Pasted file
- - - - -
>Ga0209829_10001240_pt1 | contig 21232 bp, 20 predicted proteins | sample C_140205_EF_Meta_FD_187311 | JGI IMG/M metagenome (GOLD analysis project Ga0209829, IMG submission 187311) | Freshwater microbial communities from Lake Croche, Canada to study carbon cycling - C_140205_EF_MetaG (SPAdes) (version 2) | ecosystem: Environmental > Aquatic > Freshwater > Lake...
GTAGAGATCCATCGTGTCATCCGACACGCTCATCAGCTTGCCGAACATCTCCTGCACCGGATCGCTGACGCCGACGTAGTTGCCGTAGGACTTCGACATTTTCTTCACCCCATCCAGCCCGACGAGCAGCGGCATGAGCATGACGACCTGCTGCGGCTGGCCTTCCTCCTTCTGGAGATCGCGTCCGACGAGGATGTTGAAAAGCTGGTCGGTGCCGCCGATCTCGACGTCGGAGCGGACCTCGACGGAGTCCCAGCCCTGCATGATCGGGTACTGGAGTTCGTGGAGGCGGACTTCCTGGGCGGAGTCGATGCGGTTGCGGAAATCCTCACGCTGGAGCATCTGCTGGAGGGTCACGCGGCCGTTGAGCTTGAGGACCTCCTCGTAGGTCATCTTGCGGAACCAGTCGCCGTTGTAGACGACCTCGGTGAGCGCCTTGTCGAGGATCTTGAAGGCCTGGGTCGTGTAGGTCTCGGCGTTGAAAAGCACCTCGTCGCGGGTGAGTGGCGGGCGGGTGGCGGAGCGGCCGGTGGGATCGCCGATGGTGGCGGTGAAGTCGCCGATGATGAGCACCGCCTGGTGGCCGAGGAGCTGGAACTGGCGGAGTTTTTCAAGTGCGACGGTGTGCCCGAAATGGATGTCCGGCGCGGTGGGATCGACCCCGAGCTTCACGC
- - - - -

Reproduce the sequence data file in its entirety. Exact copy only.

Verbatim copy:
>Ga0209829_10001240_pt1 | contig 21232 bp, 20 predicted proteins | sample C_140205_EF_Meta_FD_187311 | JGI IMG/M metagenome (GOLD analysis project Ga0209829, IMG submission 187311) | Freshwater microbial communities from Lake Croche, Canada to study carbon cycling - C_140205_EF_MetaG (SPAdes) (version 2) | ecosystem: Environmental > Aquatic > Freshwater > Lake...
GTAGAGATCCATCGTGTCATCCGACACGCTCATCAGCTTGCCGAACATCTCCTGCACCGGATCGCTGACGCCGACGTAGTTGCCGTAGGACTTCGACATTTTCTTCACCCCATCCAGCCCGACGAGCAGCGGCATGAGCATGACGACCTGCTGCGGCTGGCCTTCCTCCTTCTGGAGATCGCGTCCGACGAGGATGTTGAAAAGCTGGTCGGTGCCGCCGATCTCGACGTCGGAGCGGACCTCGACGGAGTCCCAGCCCTGCATGATCGGGTACTGGAGTTCGTGGAGGCGGACTTCCTGGGCGGAGTCGATGCGGTTGCGGAAATCCTCACGCTGGAGCATCTGCTGGAGGGTCACGCGGCCGTTGAGCTTGAGGACCTCCTCGTAGGTCATCTTGCGGAACCAGTCGCCGTTGTAGACGACCTCGGTGAGCGCCTTGTCGAGGATCTTGAAGGCCTGGGTCGTGTAGGTCTCGGCGTTGAAAAGCACCTCGTCGCGGGTGAGTGGCGGGCGGGTGGCGGAGCGGCCGGTGGGATCGCCGATGGTGGCGGTGAAGTCGCCGATGATGAGCACCGCCTGGTGGCCGAGGAGCTGGAACTGGCGGAGTTTTTCAAGTGCGACGGTGTGCCCGAAATGGATGTCCGGCGCGGTGGGATCGACCCCGAGCTTCACGC